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Village Rhapsody: Pay teachers a living wage

Obituaries
Poor wages and bad working conditions have de-motivated teachers, a situation that has compromised the quality of education.

BY EVANS MATHANDA

Once ranked among the most advanced on the continent, Zimbabwe’s education system has been battered by bad governance and decline in public funding to levels where it now plays second fiddle to some of the lowest ranked nations on the continent.

One of the major factors contributing to the fall in the education standards in Zimbabwe is the issue of disgruntled teachers. For decades now, teachers in Zimbabwe have been complaining about poor salaries and working conditions. They, over the years gradually withdrew their official labour and are opening up private classes — dubbed extra lessons where they charge pupils for private tuition.

The private tuition is not supervised and without assessment, the trajectory that education takes loses focus as the government becomes a spectator in the real education taking place on the ground. The teachers have been perpetually on strike and the on-going job action is just one of the many that we have seen year in year out.

In Zimbabwe, the right to demonstrate peacefully was criminalised some years ago. Teachers and health practitioners have been arrested several times for protesting against poor salaries and working conditions. As such, the police have become the greatest enemy of teachers and nurses.

Is there job security for the civil servants? Following the government’s decision to suspend teachers who have not reported for duty since the opening of schools on February 7, can the teachers say their safety is guaranteed?

Poor wages and bad working conditions have de-motivated teachers, a situation that has compromised the quality of education.

Although rated highly across the region for their contribution to the country’s high literacy rate, Zimbabwean teachers especially those in government are still among the lowly-paid in the region.

On Monday last week, confusion rocked Zimbabwe after schoolchildren at most government schools both in urban and rural areas, were turned back home as teachers and school heads declared incapacitation and refused to work.

Almost all government teachers have opened private ‘schools’ where they invite those of their formal students that can pay to attend extra lessons. The average cost is US$3 per week for extra lessons. There are, however, many parents that cannot afford these private lessons and wait for formal school to open. Unfortunately, these pupils that fail to join the private lessons, lose out because the teachers then concentrate on the progress of those students that pay them for extra lessons.

Apart from that, the Covid-19 pandemic had already affected the education sector. All this has resulted in poor pass rates that are being experienced in the country over the years.

Civil servants have been protesting demanding to be paid their salaries in United States dollars to cushion them from inflation.

Before the local currency was introduced, an ordinary Zimbabwean teacher earned around US$540 per month.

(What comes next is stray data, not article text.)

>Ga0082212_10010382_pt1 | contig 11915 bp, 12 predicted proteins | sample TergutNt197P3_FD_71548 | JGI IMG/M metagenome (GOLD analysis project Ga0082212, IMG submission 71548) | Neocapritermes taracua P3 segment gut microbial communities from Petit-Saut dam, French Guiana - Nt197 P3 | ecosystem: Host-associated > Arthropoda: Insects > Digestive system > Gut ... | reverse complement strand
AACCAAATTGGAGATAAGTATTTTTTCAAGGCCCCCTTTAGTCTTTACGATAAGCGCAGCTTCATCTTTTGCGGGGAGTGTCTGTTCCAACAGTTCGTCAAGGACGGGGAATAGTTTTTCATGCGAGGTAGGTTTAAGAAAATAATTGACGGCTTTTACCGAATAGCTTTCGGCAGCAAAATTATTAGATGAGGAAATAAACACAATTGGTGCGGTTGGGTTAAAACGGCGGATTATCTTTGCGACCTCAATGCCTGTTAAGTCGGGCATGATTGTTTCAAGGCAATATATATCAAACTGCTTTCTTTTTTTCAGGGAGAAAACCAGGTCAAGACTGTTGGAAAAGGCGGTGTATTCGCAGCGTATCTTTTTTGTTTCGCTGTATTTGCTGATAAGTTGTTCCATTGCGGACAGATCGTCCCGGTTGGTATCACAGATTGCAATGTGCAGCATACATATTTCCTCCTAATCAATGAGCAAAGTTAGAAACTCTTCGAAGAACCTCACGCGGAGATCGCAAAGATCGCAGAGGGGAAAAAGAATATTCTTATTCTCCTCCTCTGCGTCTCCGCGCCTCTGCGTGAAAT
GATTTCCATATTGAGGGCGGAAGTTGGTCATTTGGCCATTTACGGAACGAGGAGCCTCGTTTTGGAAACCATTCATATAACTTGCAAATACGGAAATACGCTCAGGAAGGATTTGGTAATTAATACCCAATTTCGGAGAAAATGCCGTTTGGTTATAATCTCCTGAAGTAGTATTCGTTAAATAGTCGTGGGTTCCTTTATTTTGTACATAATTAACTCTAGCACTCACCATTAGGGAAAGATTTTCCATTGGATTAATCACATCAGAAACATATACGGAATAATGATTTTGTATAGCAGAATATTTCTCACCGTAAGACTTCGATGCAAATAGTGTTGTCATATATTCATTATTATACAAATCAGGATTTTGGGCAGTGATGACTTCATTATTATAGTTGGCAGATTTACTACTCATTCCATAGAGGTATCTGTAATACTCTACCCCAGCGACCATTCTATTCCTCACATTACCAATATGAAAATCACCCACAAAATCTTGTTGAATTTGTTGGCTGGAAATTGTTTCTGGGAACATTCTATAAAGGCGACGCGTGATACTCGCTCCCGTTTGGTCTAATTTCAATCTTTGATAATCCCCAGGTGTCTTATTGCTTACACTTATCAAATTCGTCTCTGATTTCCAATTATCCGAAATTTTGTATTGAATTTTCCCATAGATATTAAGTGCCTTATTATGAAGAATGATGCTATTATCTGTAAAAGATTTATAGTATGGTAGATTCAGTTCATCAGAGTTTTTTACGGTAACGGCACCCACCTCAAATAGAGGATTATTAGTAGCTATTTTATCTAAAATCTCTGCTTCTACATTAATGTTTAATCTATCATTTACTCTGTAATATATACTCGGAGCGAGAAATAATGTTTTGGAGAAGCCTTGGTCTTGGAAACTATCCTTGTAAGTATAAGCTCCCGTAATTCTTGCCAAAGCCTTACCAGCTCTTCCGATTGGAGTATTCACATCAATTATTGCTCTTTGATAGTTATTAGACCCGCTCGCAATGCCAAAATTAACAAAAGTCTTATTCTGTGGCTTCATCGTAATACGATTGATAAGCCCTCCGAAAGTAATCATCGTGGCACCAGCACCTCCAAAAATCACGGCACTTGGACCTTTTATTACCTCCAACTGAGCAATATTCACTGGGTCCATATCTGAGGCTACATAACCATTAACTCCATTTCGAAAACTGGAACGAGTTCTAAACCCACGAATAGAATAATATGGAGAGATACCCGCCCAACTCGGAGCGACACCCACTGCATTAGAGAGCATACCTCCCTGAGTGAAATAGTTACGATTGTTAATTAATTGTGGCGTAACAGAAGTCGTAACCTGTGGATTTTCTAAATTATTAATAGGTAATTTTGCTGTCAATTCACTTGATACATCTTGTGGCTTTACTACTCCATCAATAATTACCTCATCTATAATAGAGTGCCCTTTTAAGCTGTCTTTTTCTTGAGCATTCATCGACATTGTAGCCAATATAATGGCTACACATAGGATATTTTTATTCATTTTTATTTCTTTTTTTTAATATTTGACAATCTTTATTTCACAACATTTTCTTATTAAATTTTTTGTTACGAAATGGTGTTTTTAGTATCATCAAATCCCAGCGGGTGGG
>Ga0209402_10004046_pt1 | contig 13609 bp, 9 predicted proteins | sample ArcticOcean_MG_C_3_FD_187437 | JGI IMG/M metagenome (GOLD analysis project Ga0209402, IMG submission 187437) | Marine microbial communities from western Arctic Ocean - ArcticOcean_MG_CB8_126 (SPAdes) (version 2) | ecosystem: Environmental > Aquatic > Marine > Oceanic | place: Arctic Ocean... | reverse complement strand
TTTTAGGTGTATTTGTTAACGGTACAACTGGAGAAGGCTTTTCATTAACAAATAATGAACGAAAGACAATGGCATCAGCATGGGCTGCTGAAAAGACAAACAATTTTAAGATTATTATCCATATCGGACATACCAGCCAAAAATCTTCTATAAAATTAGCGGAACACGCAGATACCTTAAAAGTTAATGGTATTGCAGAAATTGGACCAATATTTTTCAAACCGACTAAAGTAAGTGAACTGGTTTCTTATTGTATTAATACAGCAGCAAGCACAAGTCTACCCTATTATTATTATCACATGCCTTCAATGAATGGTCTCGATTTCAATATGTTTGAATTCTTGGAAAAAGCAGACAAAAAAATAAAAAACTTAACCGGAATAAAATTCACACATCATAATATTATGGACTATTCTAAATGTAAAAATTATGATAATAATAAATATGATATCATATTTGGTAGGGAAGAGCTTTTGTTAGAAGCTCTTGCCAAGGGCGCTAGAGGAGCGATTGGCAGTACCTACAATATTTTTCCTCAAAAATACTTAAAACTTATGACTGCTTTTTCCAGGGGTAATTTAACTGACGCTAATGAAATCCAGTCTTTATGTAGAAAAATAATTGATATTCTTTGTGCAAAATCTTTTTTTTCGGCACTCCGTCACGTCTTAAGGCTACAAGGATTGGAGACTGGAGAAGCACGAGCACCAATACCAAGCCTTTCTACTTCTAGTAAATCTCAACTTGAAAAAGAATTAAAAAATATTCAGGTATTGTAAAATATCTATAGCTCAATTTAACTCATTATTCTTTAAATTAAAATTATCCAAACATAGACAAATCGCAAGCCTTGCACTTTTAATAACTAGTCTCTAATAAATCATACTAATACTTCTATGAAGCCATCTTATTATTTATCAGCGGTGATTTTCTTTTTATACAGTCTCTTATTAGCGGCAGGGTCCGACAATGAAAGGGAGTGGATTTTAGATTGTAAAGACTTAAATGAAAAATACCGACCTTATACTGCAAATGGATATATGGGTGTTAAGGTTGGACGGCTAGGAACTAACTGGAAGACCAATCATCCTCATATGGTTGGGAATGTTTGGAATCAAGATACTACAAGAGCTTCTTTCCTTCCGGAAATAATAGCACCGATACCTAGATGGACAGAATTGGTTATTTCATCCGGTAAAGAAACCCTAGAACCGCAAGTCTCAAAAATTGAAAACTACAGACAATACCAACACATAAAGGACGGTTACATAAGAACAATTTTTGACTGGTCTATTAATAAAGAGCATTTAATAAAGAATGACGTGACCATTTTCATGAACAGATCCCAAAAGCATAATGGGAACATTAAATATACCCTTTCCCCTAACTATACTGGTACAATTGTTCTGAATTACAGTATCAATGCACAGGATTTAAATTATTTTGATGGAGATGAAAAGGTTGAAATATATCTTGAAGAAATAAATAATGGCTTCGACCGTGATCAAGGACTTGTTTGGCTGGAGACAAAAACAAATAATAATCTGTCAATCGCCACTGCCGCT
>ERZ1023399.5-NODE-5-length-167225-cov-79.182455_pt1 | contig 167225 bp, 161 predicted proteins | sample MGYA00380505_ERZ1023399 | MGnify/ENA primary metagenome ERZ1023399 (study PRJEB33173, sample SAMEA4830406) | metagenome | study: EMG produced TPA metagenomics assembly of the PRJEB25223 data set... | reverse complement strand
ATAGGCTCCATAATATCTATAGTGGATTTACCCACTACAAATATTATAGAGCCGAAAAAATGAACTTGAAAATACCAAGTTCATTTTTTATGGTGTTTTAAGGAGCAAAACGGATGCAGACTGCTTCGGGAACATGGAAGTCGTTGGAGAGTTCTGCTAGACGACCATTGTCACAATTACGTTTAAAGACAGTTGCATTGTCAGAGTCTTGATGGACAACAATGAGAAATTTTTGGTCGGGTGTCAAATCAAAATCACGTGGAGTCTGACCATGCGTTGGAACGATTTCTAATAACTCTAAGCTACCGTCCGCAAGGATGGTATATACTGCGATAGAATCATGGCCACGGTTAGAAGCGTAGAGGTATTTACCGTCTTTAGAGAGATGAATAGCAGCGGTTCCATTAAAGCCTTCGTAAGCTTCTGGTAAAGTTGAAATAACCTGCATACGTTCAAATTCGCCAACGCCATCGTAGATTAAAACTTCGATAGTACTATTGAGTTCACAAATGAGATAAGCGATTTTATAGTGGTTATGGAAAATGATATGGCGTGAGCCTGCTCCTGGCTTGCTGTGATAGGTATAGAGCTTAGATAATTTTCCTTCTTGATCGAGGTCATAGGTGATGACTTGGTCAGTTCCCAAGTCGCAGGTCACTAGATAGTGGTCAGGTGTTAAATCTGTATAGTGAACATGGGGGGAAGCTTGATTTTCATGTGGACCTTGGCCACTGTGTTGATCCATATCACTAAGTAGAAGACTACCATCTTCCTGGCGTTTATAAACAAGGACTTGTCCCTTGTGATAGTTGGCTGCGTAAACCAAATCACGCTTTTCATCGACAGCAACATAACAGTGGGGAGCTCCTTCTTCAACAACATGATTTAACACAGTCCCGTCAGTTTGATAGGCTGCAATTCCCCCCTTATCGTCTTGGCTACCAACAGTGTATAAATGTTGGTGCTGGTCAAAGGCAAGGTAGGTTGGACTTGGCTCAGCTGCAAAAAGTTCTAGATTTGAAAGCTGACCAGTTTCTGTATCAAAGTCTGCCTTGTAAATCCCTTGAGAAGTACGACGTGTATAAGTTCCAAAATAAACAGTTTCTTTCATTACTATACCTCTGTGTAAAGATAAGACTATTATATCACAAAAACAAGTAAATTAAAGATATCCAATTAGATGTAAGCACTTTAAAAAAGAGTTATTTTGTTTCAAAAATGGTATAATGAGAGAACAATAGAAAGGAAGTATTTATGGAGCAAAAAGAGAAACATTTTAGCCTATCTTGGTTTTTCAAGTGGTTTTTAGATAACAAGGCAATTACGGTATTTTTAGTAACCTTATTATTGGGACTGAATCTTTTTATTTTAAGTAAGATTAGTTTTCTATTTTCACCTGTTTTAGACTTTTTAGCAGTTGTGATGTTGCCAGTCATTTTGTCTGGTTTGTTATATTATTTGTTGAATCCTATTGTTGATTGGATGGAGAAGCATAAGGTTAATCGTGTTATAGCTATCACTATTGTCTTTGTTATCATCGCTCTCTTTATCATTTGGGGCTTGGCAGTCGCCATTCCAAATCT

On average, teachers were earning about $18 000 before the 20% increment offered by the government, which is around US$75 per month at the black market exchange rate. Their counterparts in South Africa earn around R153 000 (US$12 000) per annum.

In South Africa, teachers with less than four years working experience earn between R60 000 and R198 000 per year, while teachers with five to nine years working experience earn between R80 000 and R230 000 per annum.

Experienced professionals with more than 10 years of experience earn up to R280 000 per year in South Africa which is nearly US$23 000 annually.

The long and short of it is that the government should pay teachers respectable wages. Soon after independence in 1980, teachers used to be admired in society because of their status. Even student teachers had dignity and their allowances would care for some of their needs during and after the period of attachment.

Teachers were treated with respect and were paid attractive salaries to sustain their high status in communities. It was good to be a teacher back then. But all this disappeared and today teaching is a cursed profession.

Last year, the government increased student teacher’s allowances after they petitioned twice, literally begging for money to survive. Their allowances were then pegged at $150, an amount equivalent to a US$1.80 that time. The new allowance, which was scheduled to be effective from January 2021, is $5,656 (about US$20).

The Food Poverty Line (FPL) for one person in January 2022 was $6 153 and the Total Consumption Poverty Line (TCPL) for one person stood at $8 496 in January 2022, according to the Zimbabwe National Statistics Agency.

The government seems to be reluctant or it has no plan to act to narrow a widening gap between the national currency’s official and black market rates.

The rampant upswing in the consumption poverty line (CPL) comes at a time when prices of basic commodities have been rising exorbitantly. This is being worsened by the local currency that continues to lose its value overnight.

Last week the government offered teachers a 20% salary increase plus US$100 that is expected to be paid starting next month and other non-monetary benefits such as paying tuition fees for their children. But 20% of nothing is nothing, the government should do better.

The offer comes after teachers had insisted that they will not report for duty until the government increased their salaries.

Evans Mathanda is a journalist and development practitioner who writes in his personal capacity. For feedback email: evanngoe@gmail.com or call 0719770038 and Twitter @EvansMathanda19

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